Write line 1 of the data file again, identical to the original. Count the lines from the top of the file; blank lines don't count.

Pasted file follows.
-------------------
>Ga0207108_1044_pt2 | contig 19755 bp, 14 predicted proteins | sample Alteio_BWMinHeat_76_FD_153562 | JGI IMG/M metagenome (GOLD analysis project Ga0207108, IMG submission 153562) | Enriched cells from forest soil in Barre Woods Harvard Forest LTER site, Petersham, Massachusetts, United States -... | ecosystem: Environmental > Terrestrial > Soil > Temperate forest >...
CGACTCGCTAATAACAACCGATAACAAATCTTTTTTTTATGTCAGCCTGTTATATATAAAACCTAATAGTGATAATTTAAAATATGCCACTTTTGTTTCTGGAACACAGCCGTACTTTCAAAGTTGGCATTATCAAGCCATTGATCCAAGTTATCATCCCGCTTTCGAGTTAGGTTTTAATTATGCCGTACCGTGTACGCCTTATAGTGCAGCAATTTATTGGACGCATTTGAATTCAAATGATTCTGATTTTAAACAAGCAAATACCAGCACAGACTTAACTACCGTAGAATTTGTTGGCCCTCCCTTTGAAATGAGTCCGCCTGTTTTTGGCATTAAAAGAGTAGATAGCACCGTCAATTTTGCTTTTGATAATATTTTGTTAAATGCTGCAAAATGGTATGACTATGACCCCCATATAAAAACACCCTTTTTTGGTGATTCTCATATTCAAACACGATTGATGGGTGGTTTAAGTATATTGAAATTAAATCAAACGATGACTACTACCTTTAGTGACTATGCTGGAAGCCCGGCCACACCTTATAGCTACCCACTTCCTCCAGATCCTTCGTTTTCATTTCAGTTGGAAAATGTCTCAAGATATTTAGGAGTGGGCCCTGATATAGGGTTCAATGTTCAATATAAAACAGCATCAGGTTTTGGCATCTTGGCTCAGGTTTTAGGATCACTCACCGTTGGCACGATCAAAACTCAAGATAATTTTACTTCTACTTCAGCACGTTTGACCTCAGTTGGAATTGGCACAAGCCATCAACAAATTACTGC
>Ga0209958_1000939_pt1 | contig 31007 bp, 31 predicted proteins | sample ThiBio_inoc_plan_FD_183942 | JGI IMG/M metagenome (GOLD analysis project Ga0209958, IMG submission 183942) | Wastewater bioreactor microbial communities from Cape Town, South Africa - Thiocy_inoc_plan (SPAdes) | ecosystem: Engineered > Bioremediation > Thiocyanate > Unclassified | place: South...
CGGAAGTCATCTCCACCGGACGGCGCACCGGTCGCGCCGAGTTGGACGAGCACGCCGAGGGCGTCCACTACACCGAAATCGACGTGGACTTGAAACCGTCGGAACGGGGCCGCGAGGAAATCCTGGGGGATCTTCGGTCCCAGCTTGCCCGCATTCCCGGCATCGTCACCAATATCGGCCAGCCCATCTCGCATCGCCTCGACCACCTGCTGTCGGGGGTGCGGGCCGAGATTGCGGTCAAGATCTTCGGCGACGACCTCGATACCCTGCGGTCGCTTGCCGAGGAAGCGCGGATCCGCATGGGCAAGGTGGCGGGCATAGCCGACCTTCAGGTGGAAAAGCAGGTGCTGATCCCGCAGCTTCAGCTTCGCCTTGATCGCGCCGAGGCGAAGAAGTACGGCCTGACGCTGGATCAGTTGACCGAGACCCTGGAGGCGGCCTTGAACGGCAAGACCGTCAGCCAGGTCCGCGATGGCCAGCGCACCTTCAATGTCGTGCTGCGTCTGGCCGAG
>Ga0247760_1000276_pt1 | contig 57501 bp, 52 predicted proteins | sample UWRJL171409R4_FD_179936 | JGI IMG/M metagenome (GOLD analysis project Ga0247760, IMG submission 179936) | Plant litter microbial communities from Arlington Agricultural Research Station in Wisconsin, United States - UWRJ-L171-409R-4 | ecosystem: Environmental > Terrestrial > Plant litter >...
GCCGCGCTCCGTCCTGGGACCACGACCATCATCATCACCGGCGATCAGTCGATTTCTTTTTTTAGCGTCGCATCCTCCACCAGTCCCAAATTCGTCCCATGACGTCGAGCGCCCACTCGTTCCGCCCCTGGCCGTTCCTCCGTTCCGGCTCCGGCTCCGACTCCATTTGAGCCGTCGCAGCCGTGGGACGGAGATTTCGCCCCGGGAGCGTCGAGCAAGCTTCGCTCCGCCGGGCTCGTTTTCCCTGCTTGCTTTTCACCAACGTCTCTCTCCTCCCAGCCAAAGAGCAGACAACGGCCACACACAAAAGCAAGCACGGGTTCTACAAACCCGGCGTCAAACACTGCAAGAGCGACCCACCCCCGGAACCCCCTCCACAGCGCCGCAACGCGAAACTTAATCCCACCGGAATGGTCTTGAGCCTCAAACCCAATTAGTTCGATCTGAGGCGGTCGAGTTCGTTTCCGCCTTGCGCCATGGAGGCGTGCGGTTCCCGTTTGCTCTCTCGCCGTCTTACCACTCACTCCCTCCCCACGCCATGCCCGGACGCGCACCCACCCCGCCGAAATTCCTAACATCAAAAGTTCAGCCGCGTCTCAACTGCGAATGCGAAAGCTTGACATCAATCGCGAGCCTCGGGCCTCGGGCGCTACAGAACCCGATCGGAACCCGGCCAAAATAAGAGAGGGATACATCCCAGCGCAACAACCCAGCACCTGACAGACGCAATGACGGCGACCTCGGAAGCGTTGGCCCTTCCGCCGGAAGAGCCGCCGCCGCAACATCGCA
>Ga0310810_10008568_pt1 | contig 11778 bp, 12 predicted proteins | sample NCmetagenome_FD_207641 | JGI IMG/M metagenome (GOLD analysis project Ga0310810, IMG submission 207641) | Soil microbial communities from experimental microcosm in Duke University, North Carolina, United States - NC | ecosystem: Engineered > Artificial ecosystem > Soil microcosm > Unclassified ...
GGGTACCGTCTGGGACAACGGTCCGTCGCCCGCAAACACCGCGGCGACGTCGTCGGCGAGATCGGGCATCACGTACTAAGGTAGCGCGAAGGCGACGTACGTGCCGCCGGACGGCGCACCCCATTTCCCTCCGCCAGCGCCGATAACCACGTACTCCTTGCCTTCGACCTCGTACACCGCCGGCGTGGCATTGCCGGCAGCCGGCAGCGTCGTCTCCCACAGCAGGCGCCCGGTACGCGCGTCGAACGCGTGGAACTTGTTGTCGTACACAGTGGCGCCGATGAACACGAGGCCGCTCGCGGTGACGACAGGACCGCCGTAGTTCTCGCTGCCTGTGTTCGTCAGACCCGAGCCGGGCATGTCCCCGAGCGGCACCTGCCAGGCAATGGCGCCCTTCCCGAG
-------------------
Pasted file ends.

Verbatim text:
>Ga0207108_1044_pt2 | contig 19755 bp, 14 predicted proteins | sample Alteio_BWMinHeat_76_FD_153562 | JGI IMG/M metagenome (GOLD analysis project Ga0207108, IMG submission 153562) | Enriched cells from forest soil in Barre Woods Harvard Forest LTER site, Petersham, Massachusetts, United States -... | ecosystem: Environmental > Terrestrial > Soil > Temperate forest >...